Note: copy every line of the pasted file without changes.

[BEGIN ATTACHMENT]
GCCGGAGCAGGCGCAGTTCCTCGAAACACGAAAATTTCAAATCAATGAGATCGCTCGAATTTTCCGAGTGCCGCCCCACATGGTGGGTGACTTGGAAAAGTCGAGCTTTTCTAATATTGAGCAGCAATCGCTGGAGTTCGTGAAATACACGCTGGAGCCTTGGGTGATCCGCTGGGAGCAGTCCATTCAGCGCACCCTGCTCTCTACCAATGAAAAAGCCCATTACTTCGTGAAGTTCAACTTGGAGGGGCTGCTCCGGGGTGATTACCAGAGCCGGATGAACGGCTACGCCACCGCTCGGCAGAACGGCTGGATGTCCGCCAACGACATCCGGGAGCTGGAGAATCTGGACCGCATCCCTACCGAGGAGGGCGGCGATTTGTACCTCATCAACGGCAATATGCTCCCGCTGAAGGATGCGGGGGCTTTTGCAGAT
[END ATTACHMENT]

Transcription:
GCCGGAGCAGGCGCAGTTCCTCGAAACACGAAAATTTCAAATCAATGAGATCGCTCGAATTTTCCGAGTGCCGCCCCACATGGTGGGTGACTTGGAAAAGTCGAGCTTTTCTAATATTGAGCAGCAATCGCTGGAGTTCGTGAAATACACGCTGGAGCCTTGGGTGATCCGCTGGGAGCAGTCCATTCAGCGCACCCTGCTCTCTACCAATGAAAAAGCCCATTACTTCGTGAAGTTCAACTTGGAGGGGCTGCTCCGGGGTGATTACCAGAGCCGGATGAACGGCTACGCCACCGCTCGGCAGAACGGCTGGATGTCCGCCAACGACATCCGGGAGCTGGAGAATCTGGACCGCATCCCTACCGAGGAGGGCGGCGATTTGTACCTCATCAACGGCAATATGCTCCCGCTGAAGGATGCGGGGGCTTTTGCAGAT